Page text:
So far, everyone seems to love the characters, the players, and the story as much as I do … and that makes me so incredibly excited because I know what the future holds for all of us, and now I wish it was next week as much as you do.

Thanks for watching, everyone, and thank you for your feedback. A very, very special thank you to our backers, and to everyone involved in the creation and production.

Oh, and whoever decided that #SaveTheBeer was going to be a thing? You get +3 to awesome today.


i’d love to change the world but i don’t know what to do

…so i leave it up to you…

I’ve been talking with some friends about the increasing belligerence, toxicity, and general shittiness of the Internet lately. It seems like it’s just exploded in a logarithmic curve in the last week or so, and websites I generally enjoy browsing, like Reddit and Fark, and social networks I’ve always liked, like Tumblr and Twitter, seem to be overrun with real dickwagons.

“It’s like somone pushed a button, and unleashed a horde of … angry … children …” I said, the reality dawning on my as the words came out of my mouth.

“Oh god. It’s summer vacation and the children are online, unsupervised, all day.”

I’m going to sound like an old man now, but fuck it: I’m genuinely concerned by the lack of basic empathy and kindness I’m seeing online from the damn kids today. Maybe they’re not like that face to face, and maybe they don’t think that being online is “real”, but the cruelty and bigotry and misogyny that I see blithely spouted all over the place online worries me. Are we letting an entire generation grow up believing that behaving like the whole world is [whatever]chan? Is that healthy? The Internet has always had awful people on it, but the farther away I get from my 20s, the worse and worse it seems.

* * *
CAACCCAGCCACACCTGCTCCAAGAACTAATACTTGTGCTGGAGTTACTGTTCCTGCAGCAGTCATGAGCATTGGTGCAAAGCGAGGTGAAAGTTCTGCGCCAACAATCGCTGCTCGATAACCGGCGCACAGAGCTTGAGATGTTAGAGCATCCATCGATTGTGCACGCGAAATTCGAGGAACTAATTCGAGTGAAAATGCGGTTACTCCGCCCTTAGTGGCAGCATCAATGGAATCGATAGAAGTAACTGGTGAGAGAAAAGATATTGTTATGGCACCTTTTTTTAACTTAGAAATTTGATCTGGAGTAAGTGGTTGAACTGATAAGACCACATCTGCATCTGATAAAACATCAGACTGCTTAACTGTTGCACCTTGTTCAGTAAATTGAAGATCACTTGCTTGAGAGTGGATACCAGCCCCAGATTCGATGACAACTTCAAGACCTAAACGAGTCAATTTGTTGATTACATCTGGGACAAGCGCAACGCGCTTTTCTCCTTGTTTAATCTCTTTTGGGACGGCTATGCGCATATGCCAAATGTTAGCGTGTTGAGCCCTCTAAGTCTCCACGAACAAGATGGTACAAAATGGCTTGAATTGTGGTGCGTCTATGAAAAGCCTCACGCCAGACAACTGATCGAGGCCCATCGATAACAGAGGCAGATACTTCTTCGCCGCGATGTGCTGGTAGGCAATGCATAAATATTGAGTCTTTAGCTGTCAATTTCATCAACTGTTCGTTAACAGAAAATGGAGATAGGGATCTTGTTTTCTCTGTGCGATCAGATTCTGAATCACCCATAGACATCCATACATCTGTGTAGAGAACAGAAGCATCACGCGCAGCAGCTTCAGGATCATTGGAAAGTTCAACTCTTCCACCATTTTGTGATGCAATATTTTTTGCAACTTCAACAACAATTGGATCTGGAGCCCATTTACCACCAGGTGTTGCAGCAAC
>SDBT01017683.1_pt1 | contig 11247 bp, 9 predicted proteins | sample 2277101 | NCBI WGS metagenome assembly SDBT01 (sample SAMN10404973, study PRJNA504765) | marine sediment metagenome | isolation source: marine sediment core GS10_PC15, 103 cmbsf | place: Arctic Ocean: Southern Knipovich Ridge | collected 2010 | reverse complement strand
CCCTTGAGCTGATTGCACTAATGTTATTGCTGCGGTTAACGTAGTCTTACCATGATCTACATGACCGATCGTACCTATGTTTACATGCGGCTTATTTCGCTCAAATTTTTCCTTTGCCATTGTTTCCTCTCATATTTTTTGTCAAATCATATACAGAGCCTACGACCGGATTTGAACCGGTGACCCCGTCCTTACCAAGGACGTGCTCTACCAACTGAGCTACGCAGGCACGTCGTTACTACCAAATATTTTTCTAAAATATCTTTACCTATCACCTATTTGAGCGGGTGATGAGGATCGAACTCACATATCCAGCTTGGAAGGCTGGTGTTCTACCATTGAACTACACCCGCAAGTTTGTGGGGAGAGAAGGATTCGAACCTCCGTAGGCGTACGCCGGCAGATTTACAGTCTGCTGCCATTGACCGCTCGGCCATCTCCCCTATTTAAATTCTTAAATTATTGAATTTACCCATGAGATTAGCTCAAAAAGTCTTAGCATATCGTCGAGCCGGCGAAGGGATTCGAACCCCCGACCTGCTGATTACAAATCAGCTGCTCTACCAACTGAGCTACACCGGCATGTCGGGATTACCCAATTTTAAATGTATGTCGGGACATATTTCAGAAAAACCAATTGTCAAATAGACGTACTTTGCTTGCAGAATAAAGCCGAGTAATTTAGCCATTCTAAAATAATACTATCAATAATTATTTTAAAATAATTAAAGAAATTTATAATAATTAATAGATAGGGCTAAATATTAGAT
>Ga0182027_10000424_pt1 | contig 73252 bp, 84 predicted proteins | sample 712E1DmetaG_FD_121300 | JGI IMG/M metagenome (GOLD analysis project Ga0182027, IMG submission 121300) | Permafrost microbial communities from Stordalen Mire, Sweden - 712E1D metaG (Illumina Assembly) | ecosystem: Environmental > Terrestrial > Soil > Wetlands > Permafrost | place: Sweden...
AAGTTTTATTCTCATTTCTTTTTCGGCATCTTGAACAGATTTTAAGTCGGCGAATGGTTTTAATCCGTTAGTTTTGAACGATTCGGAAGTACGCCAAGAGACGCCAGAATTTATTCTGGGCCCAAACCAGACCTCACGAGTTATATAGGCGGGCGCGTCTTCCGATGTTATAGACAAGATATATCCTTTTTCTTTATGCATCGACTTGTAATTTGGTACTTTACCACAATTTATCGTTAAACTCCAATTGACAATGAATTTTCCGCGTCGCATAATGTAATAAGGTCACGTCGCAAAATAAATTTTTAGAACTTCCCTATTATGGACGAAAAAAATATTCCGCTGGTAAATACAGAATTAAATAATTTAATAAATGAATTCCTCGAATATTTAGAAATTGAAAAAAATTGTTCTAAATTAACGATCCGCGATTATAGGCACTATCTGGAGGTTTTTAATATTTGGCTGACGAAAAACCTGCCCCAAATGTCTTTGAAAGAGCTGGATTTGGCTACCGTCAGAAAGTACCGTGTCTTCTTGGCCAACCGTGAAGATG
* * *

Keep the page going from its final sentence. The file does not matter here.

Maybe it’s because I’m a parent, and I know how hard I worked to help my own children develop empathy and kindness, so I have an observational and confirmation bias … but I’m genuinely starting to feel, for the first time in my entire life, like I don’t want to interact with people online. I don’t mean that in a flouncy, goodbye cruel world I’m leaving this forum forEVAR way, either. I mean it in a “man, what happened to this neighborhood? It used to be so great,” kind of way.

I’m looking at websites and networks and communities that I’ve been part of for close to a decade or more, and I hardly recognize them. Is that because I was just less touchy about people being shits back then? Or is it a real and meaningful change in the culture? For the sake of the damn kids today, I really hope that this is just me feeling touchy and overly-sensitive. Because I’m trying really hard to make the world a better place for this generation, and if the behavior I see online from them is indicative of their norm, I’m not sure it’s worth the effort.

How I deal with anxiety

Here’s another one from my Tumblr ask thingy:

ditrysia asked:

Hey Wil. Do you have any advice/tips for people with anxiety to calm down when they feel they are starting to freak out and might have a panic attack? I don’t know if that particularly happens to you but you seem to know a lot about dealing with mental health. Thanks.

with apologies and thanks to the oatmeal

I went to The Oatmeal earlier, because I knew that Matt Inman would have written down a series of letters that approximates the sounds coming out of my lower abdomen. I thought that I would copy those letters and post them on Twitter, because that was amusing to me.

What I found was a comic containing an image that, with a little dialog change in gimp, let me give a visual on how I’m feeling today:

apologies to the oatmealPlease don’t yell at me, Matt. I’m fragile today.